This third effect creates a new choice for the player in declaring a hand. If a player holds a pair and also a wild card, then there are two possible ways to declare the hand. The hand can be called a three of a kind if the player declares the wild card to match the pair. Alternately the hand can be called a two pair if the player declares the wild card to match an unpaired card to go along with the pair.

(Say a player has 4,4,2,6, and a joker. The joker can either be a 4 to complete a three of a kind 444, or it can be a 6 to complete two pairs of 44 and 66)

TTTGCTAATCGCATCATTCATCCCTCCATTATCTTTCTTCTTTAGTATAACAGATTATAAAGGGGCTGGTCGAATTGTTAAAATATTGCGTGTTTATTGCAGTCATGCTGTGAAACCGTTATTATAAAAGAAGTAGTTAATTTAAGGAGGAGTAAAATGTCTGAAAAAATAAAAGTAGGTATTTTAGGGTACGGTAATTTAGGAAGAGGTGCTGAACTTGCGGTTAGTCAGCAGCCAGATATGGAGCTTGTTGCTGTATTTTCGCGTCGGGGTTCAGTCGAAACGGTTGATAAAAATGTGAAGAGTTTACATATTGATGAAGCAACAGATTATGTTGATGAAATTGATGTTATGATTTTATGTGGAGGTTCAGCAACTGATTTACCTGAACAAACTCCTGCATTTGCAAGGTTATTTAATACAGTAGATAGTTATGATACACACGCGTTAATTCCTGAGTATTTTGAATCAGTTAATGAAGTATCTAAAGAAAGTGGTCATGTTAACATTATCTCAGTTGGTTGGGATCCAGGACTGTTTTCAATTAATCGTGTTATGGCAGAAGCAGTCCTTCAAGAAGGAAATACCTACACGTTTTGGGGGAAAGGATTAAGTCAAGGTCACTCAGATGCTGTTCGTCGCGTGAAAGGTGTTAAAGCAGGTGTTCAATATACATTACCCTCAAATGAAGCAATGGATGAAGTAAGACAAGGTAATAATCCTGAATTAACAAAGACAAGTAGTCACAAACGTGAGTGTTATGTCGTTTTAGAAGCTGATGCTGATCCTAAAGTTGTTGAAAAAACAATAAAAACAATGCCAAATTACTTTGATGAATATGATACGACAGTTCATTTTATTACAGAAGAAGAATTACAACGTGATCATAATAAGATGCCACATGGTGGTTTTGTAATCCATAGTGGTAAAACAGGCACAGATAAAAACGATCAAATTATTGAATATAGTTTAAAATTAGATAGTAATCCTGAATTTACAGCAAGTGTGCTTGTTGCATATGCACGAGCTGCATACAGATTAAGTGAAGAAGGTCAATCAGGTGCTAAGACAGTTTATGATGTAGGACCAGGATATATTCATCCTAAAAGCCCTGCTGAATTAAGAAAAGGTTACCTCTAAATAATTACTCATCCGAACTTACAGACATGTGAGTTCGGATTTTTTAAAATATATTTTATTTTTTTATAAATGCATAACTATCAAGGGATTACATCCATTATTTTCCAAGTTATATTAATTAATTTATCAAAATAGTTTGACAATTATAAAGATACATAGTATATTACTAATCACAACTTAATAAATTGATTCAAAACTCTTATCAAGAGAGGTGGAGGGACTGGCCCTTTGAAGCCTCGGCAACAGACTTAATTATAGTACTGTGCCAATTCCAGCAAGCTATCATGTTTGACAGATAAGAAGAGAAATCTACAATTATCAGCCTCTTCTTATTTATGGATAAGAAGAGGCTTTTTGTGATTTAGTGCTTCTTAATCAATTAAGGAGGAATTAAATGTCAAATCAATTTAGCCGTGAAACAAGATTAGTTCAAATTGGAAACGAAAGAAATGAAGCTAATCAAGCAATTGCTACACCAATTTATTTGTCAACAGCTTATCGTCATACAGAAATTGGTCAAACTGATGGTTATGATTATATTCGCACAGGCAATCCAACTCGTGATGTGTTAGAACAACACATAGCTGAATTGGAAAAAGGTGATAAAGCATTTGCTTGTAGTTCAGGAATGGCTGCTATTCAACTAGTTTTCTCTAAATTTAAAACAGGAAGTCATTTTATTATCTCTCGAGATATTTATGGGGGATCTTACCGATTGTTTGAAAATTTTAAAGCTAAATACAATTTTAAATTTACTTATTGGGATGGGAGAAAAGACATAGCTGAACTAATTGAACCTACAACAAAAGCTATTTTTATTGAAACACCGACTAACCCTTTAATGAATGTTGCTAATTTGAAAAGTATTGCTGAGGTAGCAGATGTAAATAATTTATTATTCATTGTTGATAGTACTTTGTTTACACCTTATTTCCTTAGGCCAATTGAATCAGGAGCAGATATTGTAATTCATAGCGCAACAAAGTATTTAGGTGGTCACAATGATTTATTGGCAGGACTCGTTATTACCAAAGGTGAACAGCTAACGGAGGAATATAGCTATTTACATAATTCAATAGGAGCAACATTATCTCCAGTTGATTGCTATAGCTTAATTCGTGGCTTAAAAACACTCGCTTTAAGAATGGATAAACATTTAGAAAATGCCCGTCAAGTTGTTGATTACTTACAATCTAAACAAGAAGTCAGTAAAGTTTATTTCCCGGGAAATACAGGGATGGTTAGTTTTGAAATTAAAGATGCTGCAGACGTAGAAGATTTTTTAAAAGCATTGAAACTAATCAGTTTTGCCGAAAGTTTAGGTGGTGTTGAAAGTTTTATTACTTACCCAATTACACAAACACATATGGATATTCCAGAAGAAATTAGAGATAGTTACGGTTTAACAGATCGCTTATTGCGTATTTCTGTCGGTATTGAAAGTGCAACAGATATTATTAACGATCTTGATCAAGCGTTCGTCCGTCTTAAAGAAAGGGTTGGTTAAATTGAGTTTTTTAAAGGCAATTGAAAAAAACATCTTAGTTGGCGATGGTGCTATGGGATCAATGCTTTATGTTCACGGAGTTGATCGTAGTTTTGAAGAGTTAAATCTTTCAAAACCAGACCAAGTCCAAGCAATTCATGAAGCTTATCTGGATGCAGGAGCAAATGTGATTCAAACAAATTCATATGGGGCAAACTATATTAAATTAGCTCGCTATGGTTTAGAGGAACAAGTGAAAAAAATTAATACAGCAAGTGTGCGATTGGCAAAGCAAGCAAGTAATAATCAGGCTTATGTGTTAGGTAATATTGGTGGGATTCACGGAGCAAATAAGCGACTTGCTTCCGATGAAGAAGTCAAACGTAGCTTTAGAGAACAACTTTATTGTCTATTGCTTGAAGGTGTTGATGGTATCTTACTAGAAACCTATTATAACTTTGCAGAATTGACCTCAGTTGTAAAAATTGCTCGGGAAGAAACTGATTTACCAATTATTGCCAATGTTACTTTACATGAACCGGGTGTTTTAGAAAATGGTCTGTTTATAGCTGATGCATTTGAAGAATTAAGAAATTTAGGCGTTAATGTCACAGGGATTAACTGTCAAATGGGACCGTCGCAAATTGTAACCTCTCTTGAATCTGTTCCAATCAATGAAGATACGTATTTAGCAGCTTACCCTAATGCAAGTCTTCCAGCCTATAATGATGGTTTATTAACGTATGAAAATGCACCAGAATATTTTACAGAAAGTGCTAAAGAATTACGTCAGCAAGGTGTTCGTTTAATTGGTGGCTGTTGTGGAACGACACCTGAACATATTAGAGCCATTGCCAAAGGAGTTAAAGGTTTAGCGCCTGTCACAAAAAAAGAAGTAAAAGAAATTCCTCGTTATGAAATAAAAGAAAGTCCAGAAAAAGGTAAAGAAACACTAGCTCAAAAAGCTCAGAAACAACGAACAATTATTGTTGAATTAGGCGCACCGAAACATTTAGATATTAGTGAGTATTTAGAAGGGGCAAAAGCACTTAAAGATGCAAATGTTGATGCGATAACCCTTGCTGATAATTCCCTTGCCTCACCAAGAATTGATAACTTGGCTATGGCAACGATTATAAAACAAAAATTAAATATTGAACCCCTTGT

Which hand should be chosen? This is the source of the paradox.

The wild card poker paradox

For the moment we will assume the standard ranking that three of a kind is more valuable than a two pair.

We can then calculate the probability of making each hand in wild card poker. We will make the assumption that a player holding a pair and a wild card will choose to make this hand a three of a kind rather than a two pair.

The resulting probabilities are2 :

Most of the frequencies are in line with the standard ranking of poker hands, but there is one glaring exception. The three of a kind occurs with a slightly